Student triggered after prof suggests reading Cato paper
- A graduate student at the University of St. Francis attacked one of her professors on Twitter for suggesting she read a paper published by the Cato Institute.
- The student initially claimed she was "assigned" a reading by a "conservative propaganda machine" but later conceded that it was merely suggested as a way of broadening her understanding of the health care reform debate.
A graduate student at the University of St. Francis attacked one of her professors on Twitter for suggesting she read a paper published by the Cato Institute.
Jennifer Martin, a graduate student studying Medical Sociology, fired off numerous tweets condemning the professor for suggesting that she read The Grass is Not Always Greener, a Cato paper written by Michael Tanner on how the United States healthcare system would benefit from pro-market reform.
The professor, Fran Steel, told Martin in an email exchange that the article “might give you a broader perspective on the subject,” to which Martin replied indignantly that the article was “written by the Cato Institute, a think tank founded by the Koch Brothers.”
The article was not mandatory, but rather came as a suggested reading from the professor, which Martin said was recommended “in rebuttal to a previous discussion” she had been having with the professor.
She later posted the exchange on Twitter, lamenting that her professor had “just assigned reading material written by Cato institute-conservative propaganda machine funded by Koch bros. Wow!”
She followed up after the tweet started to attract attention, bashing both her school and her professor for the “assignment,” and even tweeting her diatribe at MSNBC, NBC Nightly News, and ABC in hopes they’d cover her professor’s misstep.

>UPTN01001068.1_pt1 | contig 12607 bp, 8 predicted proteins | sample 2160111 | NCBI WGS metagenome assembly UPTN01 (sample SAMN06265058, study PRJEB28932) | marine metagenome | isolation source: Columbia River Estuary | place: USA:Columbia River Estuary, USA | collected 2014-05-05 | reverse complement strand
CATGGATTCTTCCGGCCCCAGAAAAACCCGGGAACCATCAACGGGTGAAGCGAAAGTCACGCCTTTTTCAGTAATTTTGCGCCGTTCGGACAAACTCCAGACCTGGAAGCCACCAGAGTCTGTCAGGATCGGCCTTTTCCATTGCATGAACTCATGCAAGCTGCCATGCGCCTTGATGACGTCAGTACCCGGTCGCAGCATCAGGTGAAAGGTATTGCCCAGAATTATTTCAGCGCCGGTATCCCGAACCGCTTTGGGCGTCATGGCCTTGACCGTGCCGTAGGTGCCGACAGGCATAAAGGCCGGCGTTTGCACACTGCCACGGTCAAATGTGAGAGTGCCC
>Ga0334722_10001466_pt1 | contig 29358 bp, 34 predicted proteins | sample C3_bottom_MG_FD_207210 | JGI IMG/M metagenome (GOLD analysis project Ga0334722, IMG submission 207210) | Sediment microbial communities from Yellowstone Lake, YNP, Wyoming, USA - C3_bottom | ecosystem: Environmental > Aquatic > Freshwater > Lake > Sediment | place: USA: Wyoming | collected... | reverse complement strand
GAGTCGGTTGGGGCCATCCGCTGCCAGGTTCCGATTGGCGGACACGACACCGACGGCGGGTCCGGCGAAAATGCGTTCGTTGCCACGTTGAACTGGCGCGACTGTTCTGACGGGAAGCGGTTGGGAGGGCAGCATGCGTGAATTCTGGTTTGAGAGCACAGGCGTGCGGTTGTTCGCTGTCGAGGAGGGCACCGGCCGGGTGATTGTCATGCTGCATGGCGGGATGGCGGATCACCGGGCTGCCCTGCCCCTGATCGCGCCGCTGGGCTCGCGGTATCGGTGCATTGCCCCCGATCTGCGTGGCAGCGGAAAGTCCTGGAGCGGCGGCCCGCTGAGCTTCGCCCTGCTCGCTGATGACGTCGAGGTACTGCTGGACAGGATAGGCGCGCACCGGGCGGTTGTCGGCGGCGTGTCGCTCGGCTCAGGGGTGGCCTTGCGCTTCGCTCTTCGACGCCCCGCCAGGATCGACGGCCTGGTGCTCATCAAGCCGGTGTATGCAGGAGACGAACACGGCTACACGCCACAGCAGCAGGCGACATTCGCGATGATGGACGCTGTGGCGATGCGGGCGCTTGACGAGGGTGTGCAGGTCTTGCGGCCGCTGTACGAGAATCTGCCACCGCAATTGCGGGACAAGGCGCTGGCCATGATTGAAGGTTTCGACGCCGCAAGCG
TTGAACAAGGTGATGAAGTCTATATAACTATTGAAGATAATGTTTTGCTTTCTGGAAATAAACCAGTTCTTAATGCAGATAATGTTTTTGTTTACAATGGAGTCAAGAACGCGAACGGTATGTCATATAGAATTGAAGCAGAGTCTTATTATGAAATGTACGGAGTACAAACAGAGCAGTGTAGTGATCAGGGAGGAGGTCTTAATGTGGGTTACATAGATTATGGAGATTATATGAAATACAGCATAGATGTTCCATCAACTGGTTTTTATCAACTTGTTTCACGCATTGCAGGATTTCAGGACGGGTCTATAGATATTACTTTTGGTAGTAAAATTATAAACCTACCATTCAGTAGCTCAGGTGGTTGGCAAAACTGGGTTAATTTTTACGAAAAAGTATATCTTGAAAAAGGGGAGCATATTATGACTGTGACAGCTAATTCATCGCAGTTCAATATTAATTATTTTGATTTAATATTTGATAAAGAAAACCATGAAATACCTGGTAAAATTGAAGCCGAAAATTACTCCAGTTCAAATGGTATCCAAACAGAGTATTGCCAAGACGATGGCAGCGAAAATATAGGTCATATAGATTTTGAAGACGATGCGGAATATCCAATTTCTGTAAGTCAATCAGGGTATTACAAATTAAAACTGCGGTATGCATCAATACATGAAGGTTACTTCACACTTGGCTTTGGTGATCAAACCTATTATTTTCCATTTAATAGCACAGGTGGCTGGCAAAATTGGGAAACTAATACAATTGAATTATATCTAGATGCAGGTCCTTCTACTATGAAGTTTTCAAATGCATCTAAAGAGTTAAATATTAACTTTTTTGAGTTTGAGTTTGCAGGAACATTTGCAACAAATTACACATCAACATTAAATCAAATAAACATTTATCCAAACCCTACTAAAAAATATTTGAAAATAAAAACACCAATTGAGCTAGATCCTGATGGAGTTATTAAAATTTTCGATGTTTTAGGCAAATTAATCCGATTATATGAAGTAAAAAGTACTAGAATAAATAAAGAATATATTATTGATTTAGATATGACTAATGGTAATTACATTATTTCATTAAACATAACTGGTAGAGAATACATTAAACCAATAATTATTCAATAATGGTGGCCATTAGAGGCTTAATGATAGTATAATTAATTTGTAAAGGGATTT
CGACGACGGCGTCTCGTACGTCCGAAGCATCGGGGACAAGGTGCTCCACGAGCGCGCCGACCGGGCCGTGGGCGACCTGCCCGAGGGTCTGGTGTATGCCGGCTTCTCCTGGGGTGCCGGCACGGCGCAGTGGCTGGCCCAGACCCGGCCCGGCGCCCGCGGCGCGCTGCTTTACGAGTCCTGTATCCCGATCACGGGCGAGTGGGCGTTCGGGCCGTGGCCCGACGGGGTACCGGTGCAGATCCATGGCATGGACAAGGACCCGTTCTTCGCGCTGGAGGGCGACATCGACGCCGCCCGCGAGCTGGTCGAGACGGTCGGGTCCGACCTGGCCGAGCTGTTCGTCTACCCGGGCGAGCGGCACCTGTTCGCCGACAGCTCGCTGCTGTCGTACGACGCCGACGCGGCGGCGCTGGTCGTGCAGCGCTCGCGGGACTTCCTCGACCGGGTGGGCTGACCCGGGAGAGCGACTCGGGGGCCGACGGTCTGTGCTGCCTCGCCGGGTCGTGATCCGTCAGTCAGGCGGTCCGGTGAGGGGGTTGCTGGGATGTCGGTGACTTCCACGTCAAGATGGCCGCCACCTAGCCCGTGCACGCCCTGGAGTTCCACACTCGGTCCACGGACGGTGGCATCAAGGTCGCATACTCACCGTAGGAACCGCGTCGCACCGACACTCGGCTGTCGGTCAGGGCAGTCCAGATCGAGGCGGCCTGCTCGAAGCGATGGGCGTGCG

“I pay big [money] to go to [The University of St. Francis],” she wrote. “They assign me ideological garbage. We pay astronomical amounts for higher education in this country. Don’t throw me an article published by a political think tank.”
At one point, she also responded to her critics by insisting that “I do recognize propaganda when I see it.”
Numerous high-profile conservative writers and professors responded to her, some of whom noted that higher education entails hearing both sides of a debate. Martin continued to hold her ground, later tweeting that the assignment was “great conservative posturing” but a “terrible choice of assignment.”
Martin did claim to have read the article after it was assigned, and complained that “there was not a single mention of the fact that the #1 source of bankruptcy in this country is due to medical bills.”
When one user recommended that “even if it is a bad assignment,” it was still worth reading for the sake of learning new perspectives, Martin replied sarcastically, saying, “Oh It was read, and then thrown in the garbage.”
“Graduate level students expect more from their profs than articles written by political think tanks pushing an agenda,” Martin wrote in another comment. “I'm not a modern college kid. I am 35 have been a working professional for 10 years and this is a graduate program.”
She also repeatedly condemned the Cato Institute for advocating limited government, saying in one tweet that “limited government is a conservative agenda which they adhere to” and calling Cato a “propaganda machine.”
Martin did not respond to Campus Reform’s request for comment, and Professor Steel was unreachable. The University of St. Francis did not respond to multiple calls and emails regarding the situation.
Follow the author of this article on Twitter: @Toni_Airaksinen